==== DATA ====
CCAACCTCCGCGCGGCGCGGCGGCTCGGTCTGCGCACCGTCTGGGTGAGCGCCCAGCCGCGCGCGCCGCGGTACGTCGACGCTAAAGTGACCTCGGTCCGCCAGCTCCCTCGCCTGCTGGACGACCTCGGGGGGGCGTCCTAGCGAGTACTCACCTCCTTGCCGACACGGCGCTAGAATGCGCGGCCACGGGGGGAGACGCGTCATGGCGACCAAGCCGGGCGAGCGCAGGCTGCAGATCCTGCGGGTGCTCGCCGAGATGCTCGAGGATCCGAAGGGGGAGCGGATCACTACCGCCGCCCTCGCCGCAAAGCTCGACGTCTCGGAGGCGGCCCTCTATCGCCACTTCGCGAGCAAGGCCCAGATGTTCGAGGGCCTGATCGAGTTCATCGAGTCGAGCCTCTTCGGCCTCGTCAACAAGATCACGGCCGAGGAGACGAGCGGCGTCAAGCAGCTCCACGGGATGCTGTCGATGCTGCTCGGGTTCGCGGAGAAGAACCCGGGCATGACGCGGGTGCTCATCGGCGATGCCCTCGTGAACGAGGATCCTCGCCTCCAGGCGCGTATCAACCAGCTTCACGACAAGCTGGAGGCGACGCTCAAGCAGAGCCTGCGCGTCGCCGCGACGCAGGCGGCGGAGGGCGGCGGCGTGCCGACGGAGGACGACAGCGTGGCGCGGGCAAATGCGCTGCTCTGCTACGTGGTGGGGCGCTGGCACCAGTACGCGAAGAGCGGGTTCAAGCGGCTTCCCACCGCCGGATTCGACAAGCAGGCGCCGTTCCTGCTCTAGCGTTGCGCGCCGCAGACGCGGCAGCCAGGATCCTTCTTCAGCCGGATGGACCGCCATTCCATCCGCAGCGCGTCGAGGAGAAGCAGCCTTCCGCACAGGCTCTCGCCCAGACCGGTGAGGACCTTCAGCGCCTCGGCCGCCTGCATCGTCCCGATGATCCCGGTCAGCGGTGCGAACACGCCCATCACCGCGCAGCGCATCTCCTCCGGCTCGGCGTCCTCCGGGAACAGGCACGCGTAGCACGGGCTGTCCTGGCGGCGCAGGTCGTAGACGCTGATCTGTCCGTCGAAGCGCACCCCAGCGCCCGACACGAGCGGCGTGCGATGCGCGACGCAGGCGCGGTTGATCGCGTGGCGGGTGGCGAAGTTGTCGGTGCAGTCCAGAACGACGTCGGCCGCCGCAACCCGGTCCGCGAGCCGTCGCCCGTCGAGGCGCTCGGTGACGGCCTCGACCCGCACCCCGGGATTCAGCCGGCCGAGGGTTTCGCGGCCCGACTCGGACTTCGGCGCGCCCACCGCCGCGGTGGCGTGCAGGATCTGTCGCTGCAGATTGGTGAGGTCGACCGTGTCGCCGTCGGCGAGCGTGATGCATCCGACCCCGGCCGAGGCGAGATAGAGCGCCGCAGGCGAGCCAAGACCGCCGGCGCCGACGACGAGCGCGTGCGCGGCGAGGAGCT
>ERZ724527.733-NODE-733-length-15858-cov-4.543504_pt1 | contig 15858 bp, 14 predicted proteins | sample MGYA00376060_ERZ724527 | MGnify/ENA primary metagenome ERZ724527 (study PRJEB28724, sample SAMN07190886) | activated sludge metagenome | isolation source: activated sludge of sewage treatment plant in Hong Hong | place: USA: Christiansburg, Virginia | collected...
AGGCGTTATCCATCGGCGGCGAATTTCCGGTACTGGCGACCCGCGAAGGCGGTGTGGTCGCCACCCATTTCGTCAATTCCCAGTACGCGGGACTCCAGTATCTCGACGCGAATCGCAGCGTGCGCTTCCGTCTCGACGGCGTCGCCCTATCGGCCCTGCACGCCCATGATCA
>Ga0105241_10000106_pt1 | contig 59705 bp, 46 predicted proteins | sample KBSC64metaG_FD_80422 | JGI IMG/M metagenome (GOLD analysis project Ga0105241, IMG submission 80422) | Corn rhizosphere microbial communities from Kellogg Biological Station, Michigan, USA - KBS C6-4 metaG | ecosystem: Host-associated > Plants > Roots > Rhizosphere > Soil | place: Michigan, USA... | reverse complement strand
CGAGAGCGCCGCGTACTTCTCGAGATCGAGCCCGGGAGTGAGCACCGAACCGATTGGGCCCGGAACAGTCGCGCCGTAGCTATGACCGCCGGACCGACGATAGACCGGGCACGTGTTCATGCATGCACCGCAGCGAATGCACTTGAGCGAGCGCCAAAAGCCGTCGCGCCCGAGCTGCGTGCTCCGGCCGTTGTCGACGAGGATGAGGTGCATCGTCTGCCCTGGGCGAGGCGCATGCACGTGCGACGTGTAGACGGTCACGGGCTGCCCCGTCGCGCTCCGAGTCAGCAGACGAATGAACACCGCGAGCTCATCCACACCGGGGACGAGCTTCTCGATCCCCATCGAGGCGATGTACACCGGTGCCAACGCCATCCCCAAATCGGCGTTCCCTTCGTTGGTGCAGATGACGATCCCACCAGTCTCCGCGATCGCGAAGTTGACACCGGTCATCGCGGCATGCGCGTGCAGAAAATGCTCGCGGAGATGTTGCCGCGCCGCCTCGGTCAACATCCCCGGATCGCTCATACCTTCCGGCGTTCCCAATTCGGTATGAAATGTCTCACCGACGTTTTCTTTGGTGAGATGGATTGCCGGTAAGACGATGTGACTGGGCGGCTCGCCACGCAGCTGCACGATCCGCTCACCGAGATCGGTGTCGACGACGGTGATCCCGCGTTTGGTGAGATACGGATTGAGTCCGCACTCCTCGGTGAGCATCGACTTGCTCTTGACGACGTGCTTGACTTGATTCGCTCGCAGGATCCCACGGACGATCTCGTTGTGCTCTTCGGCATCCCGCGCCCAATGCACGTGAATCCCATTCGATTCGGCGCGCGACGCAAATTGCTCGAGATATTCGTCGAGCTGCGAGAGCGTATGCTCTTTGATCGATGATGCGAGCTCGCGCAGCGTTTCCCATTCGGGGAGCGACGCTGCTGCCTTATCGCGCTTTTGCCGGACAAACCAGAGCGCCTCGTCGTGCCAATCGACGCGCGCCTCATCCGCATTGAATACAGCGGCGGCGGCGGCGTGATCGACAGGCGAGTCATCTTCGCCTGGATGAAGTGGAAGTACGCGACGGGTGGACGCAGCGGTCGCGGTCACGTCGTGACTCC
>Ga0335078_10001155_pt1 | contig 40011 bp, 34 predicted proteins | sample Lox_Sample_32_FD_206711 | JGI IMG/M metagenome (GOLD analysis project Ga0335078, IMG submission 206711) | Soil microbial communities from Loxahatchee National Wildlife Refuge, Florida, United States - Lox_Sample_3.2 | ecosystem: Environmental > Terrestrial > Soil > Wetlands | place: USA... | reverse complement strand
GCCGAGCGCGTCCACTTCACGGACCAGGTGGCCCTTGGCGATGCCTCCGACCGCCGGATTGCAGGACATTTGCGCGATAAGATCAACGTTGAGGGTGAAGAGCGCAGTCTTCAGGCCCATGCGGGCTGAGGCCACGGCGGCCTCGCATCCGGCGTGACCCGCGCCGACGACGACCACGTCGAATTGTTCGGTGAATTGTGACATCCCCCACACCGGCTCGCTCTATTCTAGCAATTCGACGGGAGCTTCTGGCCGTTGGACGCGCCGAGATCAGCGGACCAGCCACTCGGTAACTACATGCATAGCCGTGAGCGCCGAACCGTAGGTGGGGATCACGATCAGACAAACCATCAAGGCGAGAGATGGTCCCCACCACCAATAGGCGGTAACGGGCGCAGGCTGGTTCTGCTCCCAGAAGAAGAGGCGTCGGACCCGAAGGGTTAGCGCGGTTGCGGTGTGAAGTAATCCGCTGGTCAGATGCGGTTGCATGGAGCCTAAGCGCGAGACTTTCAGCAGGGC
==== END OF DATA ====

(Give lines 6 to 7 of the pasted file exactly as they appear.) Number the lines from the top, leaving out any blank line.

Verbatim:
>Ga0335078_10001155_pt1 | contig 40011 bp, 34 predicted proteins | sample Lox_Sample_32_FD_206711 | JGI IMG/M metagenome (GOLD analysis project Ga0335078, IMG submission 206711) | Soil microbial communities from Loxahatchee National Wildlife Refuge, Florida, United States - Lox_Sample_3.2 | ecosystem: Environmental > Terrestrial > Soil > Wetlands | place: USA... | reverse complement strand
GCCGAGCGCGTCCACTTCACGGACCAGGTGGCCCTTGGCGATGCCTCCGACCGCCGGATTGCAGGACATTTGCGCGATAAGATCAACGTTGAGGGTGAAGAGCGCAGTCTTCAGGCCCATGCGGGCTGAGGCCACGGCGGCCTCGCATCCGGCGTGACCCGCGCCGACGACGACCACGTCGAATTGTTCGGTGAATTGTGACATCCCCCACACCGGCTCGCTCTATTCTAGCAATTCGACGGGAGCTTCTGGCCGTTGGACGCGCCGAGATCAGCGGACCAGCCACTCGGTAACTACATGCATAGCCGTGAGCGCCGAACCGTAGGTGGGGATCACGATCAGACAAACCATCAAGGCGAGAGATGGTCCCCACCACCAATAGGCGGTAACGGGCGCAGGCTGGTTCTGCTCCCAGAAGAAGAGGCGTCGGACCCGAAGGGTTAGCGCGGTTGCGGTGTGAAGTAATCCGCTGGTCAGATGCGGTTGCATGGAGCCTAAGCGCGAGACTTTCAGCAGGGC